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BMJ. Oct 3, 1998; 317(7163): 924–925.
PMCID: PMC28678

Bullying in schools: self reported anxiety, depression, and self esteem in secondary school children

G Salmon, senior registrar in child and adolescent psychiatry,a A James, consultant in child and adolescent psychiatry,a and D M Smith, senior medical statisticianb

Evidence exists of considerable problems with bullying and bullied children in secondary schools. In the largest survey in the United Kingdom to date 10% of pupils reported that they had been bullied “sometimes or more often” during that term, with 4% reporting being bullied “at least once a week.”1 The impact of the introduction of policies on bullying throughout a school seems to be limited.1 The commonest type of bullying is general name calling, followed by being hit, threatened, or having rumours spread about one.1 Bullying is thought to be more prevalent among boys and the youngest pupils in a school.2

We are unaware of any study that has examined the mental health problems of children who are being bullied. We assessed self reported anxiety, depression, and self esteem in bullied children and those who were not bullied and in bullies and those who were not bullies.

Subjects, methods, and results

Four questionnaires (the Olweus bully/victim,2 the short mood and feelings,3 the revised children’s manifest anxiety incorporating a lie scale,4 and the Rosenberg self esteem5 questionnaires) were anonymously completed by 904 pupils aged 12-17 in years 8-11 in two coeducational secondary schools. School A is a non-selective school in a socially disadvantaged urban area. School B is a rural grant maintained school in an area with a higher than average proportion of high social class households.

Logistic regression models were fitted to the proportions of bullied or bullying children using stata. Categorical variables were school, school year, and sex. Anxiety, lying, esteem, and depression scores were treated as continuous variables. The table shows the odds ratios of the fitted logistic regression models. For anxiety, esteem, lying, and depression the odds ratios are for a change of one standard deviation of 6.22, 4.92, 2.13, and 5.44 respectively (pooled SD). The prevalence of being bullied “sometimes or more often” was 4.2%. Significant variables (P<0.05) for being bullied were school, sex, and anxiety and lying scores; school year approached significance (P=0.06). The prevalence of bullying others “sometimes or more often” was 3.4%. Significant variables (P<0.05) for being a bully were school year, sex, and anxiety, lying, and depression scores. The esteem score featured in neither model.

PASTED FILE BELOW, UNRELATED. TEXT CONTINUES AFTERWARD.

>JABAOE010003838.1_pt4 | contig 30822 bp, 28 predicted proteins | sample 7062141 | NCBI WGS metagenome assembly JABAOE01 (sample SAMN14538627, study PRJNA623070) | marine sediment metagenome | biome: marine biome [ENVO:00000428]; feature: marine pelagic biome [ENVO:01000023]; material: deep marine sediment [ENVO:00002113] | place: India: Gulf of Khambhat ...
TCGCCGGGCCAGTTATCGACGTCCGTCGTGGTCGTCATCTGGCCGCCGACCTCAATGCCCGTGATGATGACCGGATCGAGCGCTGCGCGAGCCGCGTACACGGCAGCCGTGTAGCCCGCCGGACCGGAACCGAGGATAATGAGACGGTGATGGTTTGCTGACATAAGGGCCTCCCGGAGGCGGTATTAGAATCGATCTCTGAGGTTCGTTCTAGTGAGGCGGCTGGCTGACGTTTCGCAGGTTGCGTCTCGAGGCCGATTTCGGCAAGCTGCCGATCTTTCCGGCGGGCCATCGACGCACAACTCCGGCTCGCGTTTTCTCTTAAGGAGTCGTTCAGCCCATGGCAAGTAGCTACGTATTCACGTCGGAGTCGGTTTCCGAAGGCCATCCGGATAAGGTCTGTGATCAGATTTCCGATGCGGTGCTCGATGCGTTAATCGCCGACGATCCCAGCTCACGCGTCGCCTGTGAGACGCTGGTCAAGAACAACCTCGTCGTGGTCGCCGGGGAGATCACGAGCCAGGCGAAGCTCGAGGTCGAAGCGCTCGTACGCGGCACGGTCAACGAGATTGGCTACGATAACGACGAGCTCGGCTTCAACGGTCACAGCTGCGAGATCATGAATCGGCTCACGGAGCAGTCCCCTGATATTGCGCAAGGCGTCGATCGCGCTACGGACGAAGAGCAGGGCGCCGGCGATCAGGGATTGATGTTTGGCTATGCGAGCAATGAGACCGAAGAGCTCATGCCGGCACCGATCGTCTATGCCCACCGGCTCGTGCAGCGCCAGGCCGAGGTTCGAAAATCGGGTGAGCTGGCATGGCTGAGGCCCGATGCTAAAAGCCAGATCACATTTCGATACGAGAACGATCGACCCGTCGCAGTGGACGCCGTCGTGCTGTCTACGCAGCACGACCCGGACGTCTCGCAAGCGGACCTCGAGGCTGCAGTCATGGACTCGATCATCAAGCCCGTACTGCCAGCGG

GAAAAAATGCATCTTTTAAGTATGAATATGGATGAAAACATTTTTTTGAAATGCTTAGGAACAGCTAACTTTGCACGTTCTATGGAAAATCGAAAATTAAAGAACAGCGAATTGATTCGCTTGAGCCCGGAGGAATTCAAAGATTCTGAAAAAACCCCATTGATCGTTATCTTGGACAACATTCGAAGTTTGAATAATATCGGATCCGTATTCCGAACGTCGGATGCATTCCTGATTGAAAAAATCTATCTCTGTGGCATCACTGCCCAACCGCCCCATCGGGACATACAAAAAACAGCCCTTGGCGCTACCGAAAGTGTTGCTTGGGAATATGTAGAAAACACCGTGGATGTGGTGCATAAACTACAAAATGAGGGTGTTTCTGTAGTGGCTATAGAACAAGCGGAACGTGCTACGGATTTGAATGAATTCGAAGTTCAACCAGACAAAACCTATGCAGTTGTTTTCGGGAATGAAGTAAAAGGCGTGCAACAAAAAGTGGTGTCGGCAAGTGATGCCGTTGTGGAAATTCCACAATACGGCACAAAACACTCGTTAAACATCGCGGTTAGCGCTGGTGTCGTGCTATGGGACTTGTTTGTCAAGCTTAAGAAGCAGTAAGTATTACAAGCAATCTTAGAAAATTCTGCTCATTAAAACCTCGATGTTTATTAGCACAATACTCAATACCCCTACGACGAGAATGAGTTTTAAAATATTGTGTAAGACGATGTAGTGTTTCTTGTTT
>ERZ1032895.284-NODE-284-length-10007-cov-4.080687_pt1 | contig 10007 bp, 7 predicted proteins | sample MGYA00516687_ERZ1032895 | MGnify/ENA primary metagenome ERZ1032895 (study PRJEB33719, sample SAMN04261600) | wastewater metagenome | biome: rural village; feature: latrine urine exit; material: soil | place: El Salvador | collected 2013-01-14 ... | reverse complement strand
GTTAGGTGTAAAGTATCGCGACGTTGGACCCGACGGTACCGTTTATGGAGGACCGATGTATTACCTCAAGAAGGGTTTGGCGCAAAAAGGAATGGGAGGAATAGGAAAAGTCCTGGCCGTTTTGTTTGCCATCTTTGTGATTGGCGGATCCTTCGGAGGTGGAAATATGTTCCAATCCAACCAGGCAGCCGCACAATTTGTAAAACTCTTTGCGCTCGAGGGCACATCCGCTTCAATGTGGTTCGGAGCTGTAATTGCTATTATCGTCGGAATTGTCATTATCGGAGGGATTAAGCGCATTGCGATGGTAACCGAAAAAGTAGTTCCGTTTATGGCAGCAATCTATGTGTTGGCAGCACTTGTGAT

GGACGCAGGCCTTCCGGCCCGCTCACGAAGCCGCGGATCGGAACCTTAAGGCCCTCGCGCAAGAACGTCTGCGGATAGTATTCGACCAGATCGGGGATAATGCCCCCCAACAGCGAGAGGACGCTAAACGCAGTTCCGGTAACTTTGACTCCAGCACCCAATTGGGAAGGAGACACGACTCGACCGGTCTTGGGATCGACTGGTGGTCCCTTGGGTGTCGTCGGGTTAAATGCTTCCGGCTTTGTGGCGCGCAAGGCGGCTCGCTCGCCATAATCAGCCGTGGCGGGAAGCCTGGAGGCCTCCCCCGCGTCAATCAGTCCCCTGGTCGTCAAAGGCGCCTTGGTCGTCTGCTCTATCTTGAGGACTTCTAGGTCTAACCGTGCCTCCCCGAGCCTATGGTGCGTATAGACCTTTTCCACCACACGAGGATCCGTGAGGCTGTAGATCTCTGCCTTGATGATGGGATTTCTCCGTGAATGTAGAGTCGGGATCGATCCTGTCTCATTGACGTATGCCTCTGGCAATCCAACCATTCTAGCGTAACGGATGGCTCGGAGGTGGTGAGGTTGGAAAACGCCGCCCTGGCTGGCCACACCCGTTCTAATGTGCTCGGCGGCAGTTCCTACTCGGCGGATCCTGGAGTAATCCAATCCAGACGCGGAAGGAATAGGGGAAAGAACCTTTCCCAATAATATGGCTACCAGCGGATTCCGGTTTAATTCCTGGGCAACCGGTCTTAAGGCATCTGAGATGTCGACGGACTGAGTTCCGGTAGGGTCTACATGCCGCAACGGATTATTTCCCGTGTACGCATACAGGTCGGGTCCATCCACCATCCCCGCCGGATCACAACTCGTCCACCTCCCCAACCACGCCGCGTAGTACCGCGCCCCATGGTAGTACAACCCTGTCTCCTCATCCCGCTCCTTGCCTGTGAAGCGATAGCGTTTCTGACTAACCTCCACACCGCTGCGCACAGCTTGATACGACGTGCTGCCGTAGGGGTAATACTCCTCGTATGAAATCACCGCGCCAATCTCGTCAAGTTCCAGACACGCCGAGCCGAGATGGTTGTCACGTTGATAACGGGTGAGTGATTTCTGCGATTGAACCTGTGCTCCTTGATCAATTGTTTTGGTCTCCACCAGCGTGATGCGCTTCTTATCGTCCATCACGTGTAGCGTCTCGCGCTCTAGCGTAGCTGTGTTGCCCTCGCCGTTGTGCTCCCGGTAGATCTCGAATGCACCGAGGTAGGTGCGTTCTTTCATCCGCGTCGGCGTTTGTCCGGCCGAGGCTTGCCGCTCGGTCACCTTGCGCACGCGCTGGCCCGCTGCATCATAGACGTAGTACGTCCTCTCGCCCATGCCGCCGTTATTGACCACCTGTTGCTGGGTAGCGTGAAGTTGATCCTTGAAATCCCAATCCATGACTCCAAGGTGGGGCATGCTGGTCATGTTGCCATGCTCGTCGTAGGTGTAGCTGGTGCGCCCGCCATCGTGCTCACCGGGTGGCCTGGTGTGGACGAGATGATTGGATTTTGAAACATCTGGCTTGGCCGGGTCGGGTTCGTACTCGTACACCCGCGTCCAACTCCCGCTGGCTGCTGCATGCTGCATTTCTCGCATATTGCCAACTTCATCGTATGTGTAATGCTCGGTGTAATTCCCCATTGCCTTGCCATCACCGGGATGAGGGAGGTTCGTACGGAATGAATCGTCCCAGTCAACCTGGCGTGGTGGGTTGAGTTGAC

Boys in year 8 in school A with high anxiety and lying scores were most likely to be bullied. Girls in year 9 in school B with low anxiety and lying scores were least likely to be bullied. Boys in year 10 with low anxiety and lying scores and high depression scores were most likely to be bullies. Girls in year 8 with high anxiety and lying scores and low depression scores were least likely to be bullies.

Comment

Bullied children tend to be in the lower school years. The low prevalence of bullying (4.2%) may reflect the effectiveness of bullying interventions already in place in the two schools. Our data support the idea that bullied children are more anxious and bullies equally or less anxious than their peers.2 New findings from the study are the relation between having a high lying score and being bullied and having a high depression score and being a bully. The male to female ratio of bullies (3:1) is lower than that previously reported (4:1).2 This may indicate that bullying interventions are having more of an impact on the direct bullying characteristic of boys and less on the indirect bullying more common among girls.

Our results should be viewed with caution because our study is small, but they suggest factors that could be important.

Table
Summary statistics and details of fitted models. Values are numbers of schoolchildren unless stated otherwise

Footnotes

Funding: Oxfordshire Health Services Research Fund.

Conflict of interest: None.

References

1. Smith PK, Sharp S, editors. School bullying: insights and perspectives. London: Routledge; 1994.
2. Olweus D. Bullying at school: basic facts and effects of a school based intervention program. J Child Psychol Psychiatry. 1994;35:1171–1190. [PubMed]
3. Angold A, Costello EJ, Messer SC, Pickles A, Winder F, Silver D. Development of a short questionnaire for use in epidemiological studies of depression in children and adolescents. Int J Methods Psychiatric Res. 1995;5:136. .1-13.
4. Reynolds CR, Richmond BO. What I think and feel: a revised measure of children’s manifest anxiety. J Abnormal Child Psychology. 1978;6:271–280. [PubMed]
5. Rosenberg M. Conceiving the self. New York: Basic Books; 1986.

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